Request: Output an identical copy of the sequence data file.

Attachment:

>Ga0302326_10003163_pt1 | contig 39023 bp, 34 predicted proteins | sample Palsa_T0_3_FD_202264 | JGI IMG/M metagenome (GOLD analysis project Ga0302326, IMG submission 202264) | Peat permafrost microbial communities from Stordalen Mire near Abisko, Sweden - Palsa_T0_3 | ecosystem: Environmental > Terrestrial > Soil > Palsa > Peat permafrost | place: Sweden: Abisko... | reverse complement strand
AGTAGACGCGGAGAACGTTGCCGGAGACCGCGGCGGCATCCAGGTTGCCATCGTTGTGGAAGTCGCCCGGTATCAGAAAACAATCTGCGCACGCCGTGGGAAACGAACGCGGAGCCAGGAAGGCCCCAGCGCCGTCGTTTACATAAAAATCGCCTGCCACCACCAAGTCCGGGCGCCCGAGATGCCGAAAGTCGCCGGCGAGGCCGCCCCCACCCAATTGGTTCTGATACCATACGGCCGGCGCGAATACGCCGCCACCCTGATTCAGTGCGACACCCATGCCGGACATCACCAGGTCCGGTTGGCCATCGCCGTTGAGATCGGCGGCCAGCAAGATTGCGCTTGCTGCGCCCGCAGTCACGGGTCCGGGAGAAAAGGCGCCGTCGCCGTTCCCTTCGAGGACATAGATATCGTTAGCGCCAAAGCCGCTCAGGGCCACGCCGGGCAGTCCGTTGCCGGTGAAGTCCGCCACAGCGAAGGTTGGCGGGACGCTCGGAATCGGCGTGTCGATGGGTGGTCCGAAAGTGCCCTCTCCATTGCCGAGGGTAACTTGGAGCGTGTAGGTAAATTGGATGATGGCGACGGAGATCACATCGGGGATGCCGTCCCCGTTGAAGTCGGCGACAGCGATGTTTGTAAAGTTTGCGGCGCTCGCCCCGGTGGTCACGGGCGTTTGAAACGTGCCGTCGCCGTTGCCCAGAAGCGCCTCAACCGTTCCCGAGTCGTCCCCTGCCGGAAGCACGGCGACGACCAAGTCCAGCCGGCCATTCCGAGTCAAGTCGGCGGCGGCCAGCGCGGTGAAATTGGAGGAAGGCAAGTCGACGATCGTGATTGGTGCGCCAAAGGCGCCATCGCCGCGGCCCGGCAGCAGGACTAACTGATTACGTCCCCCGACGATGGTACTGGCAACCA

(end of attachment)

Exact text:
>Ga0302326_10003163_pt1 | contig 39023 bp, 34 predicted proteins | sample Palsa_T0_3_FD_202264 | JGI IMG/M metagenome (GOLD analysis project Ga0302326, IMG submission 202264) | Peat permafrost microbial communities from Stordalen Mire near Abisko, Sweden - Palsa_T0_3 | ecosystem: Environmental > Terrestrial > Soil > Palsa > Peat permafrost | place: Sweden: Abisko... | reverse complement strand
AGTAGACGCGGAGAACGTTGCCGGAGACCGCGGCGGCATCCAGGTTGCCATCGTTGTGGAAGTCGCCCGGTATCAGAAAACAATCTGCGCACGCCGTGGGAAACGAACGCGGAGCCAGGAAGGCCCCAGCGCCGTCGTTTACATAAAAATCGCCTGCCACCACCAAGTCCGGGCGCCCGAGATGCCGAAAGTCGCCGGCGAGGCCGCCCCCACCCAATTGGTTCTGATACCATACGGCCGGCGCGAATACGCCGCCACCCTGATTCAGTGCGACACCCATGCCGGACATCACCAGGTCCGGTTGGCCATCGCCGTTGAGATCGGCGGCCAGCAAGATTGCGCTTGCTGCGCCCGCAGTCACGGGTCCGGGAGAAAAGGCGCCGTCGCCGTTCCCTTCGAGGACATAGATATCGTTAGCGCCAAAGCCGCTCAGGGCCACGCCGGGCAGTCCGTTGCCGGTGAAGTCCGCCACAGCGAAGGTTGGCGGGACGCTCGGAATCGGCGTGTCGATGGGTGGTCCGAAAGTGCCCTCTCCATTGCCGAGGGTAACTTGGAGCGTGTAGGTAAATTGGATGATGGCGACGGAGATCACATCGGGGATGCCGTCCCCGTTGAAGTCGGCGACAGCGATGTTTGTAAAGTTTGCGGCGCTCGCCCCGGTGGTCACGGGCGTTTGAAACGTGCCGTCGCCGTTGCCCAGAAGCGCCTCAACCGTTCCCGAGTCGTCCCCTGCCGGAAGCACGGCGACGACCAAGTCCAGCCGGCCATTCCGAGTCAAGTCGGCGGCGGCCAGCGCGGTGAAATTGGAGGAAGGCAAGTCGACGATCGTGATTGGTGCGCCAAAGGCGCCATCGCCGCGGCCCGGCAGCAGGACTAACTGATTACGTCCCCCGACGATGGTACTGGCAACCA